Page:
Note: Read more about Winner's unjust prosecution for blowing the whistle on election interference. For more along these lines, see concise summaries of deeply revealing news articles on government corruption from reliable major media sources.
Our food and our health are deeply connected. American healthcare spending has ballooned to $3.5tn a year, and yet we are sicker than most other developed countries. Meanwhile, our food system contains thousands of chemicals that have not been proven safe and many that are banned in other countries. Instead of potentially hazardous substances being banned from our food, as they are in, say, Europe, chemicals of concern are typically considered innocent until proven guilty. As a result, we are the guinea pigs in our own experiment. For decades we’ve operated on the principle that if we can selectively kill off the unwanted parts of the natural world, we can control our futures. Farmers operate that way, but also homeowners, highway crews and landscapers. We spread herbicides, fungicides, pesticides, insecticides, fertilizers, antibiotics, hormones and various other toxins which kill everything around. Even good things. We’re becoming aware of the loss of what we can see: bees, butterflies, the diverse plant life of our ecosystems. We also need to worry about the invisible microbiome and fungi in the soil that nurture life above, store carbon and absorb water. By trying to control crops with herbicides, antibiotics and pesticides, we’ve actually bred bugs, weeds and diseases that are resistant to our control. And our chemical onslaught will have long-term effects. Our fertilizers and pesticides leach into groundwater and streams, head out to sea and create dead zones. They also leach into our drinking water.
Note: For more along these lines, see concise summaries of deeply revealing news articles on food system corruption from reliable major media sources.
It may sound odd, but in America, your loaf of bread can contain ingredients with industrial applications – additives that also appear in things like yoga mats, pesticides, hair straighteners, explosives and petroleum products. Some of these chemicals, used as optional whiteners, dough conditioners and rising agents, may be harmful to human health. Potassium bromate, a potent oxidizer that helps bread rise, has been linked to kidney and thyroid cancers in rodents. Azodicarbonamide (ACA), a chemical that forms bubbles in foams and plastics like vinyl, is used to bleach and leaven dough – but when baked, it, too, has been linked to cancer in lab animals. Other countries, including China, Brazil and members of the European Union, have weighed the potential risks and decided to outlaw potassium bromate in food. India banned it in 2016, and the UK has forbidden it since 1990. Azodicarbonamide has been banned for consumption by the European Union for over a decade. But despite petitions from several advocacy groups – some dating back decades – the US Food and Drug Administration (FDA) still considers these to be Gras or “generally recognized as safe” to eat, though plenty of experts disagree. The FDA does not review every additive that makes its way into food. Instead, companies can rely on their own experts to determine what’s safe and what isn’t. And once something was determined as Gras, [medical toxicologist Ryan] Marino said, “there is not often any financial incentive for additional testing”.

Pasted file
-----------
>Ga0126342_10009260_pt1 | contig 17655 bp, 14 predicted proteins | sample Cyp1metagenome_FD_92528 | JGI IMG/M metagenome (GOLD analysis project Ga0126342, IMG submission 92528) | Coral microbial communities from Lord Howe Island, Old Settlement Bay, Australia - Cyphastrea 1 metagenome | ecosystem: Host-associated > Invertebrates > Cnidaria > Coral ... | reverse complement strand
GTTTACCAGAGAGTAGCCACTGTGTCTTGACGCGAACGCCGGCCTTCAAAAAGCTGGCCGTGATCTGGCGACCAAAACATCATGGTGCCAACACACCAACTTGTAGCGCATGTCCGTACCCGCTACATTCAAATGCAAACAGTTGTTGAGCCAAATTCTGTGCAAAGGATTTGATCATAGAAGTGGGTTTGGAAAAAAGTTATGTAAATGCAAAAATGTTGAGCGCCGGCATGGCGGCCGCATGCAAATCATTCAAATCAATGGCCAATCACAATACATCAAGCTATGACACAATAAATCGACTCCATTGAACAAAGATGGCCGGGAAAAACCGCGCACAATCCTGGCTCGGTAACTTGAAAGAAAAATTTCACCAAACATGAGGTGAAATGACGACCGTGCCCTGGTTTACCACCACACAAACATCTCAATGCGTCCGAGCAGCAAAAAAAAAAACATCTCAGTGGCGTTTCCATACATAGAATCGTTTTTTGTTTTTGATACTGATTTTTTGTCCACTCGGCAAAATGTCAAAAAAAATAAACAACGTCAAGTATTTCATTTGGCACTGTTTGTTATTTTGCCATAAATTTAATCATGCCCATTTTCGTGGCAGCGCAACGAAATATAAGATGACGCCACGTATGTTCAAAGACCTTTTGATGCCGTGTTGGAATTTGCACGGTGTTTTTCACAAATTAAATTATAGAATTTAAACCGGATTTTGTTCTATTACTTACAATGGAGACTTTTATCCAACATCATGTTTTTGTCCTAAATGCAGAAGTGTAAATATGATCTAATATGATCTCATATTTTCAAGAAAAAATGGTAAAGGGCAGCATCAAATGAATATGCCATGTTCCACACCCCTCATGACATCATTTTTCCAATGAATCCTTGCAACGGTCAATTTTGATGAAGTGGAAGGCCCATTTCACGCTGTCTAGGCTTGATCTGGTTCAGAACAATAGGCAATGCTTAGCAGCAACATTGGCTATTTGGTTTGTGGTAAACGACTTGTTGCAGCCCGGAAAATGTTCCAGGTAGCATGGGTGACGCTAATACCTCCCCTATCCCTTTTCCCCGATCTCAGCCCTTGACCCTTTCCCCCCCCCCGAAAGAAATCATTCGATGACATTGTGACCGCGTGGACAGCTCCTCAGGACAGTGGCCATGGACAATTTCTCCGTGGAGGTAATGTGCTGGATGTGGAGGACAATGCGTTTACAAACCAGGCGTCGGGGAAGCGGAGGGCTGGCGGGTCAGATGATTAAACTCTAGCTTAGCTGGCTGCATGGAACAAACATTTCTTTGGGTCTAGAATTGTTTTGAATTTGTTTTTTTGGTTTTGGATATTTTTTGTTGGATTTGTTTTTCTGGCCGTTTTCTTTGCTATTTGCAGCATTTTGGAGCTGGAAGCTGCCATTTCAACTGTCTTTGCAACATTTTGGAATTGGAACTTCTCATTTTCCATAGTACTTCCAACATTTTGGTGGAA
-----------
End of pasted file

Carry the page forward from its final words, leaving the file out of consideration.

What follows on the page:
Note: For more along these lines, see concise summaries of deeply revealing news articles on food system corruption from reliable major media sources.
Defense executives from around the country crowded into Goldman Sachs’ glimmering tower in downtown Manhattan in mid-May, eager to present before a conference of bankers and financial analysts. While much of the world was on edge over simmering tension in the Middle East, as the U.S. and its allies have stoked tensions with Iran, the businessmen at the conference talked of opportunity. Eric DeMarco, the president of Kratos Defense & Security Solutions, addressed the conference, arguing that his company is “very well-aligned” for the shift in the military budget away from asymmetrical fighting toward nation-state warfare. The rising threat of war with Iran, Russia, and China, DeMarco continued, could threaten U.S. naval power, which could require ballistic missile threat upgrades, the type of systems Kratos Defense specializes in. Large arms manufacturers from across the industry have similarly told investors that escalating conflict with Iran could be good for business. The statements to investors come as the U.S. has openly threatened to launch a new war. In recent weeks, the Trump administration discussed sending 120,000 soldiers to the Middle East in preparation for war with Iran, a move that comes after two years of increasing sanctions and militant rhetoric about the threat posed by the government in Tehran. The escalating tensions, while raising the potential for catastrophic conflict and loss of human life, could also be good for companies in the business of war.
Note: Read an essay by one of the most highly decorated U.S. generals titled "War is a Racket." For more along these lines, see concise summaries of deeply revealing news articles on military corruption from reliable major media sources.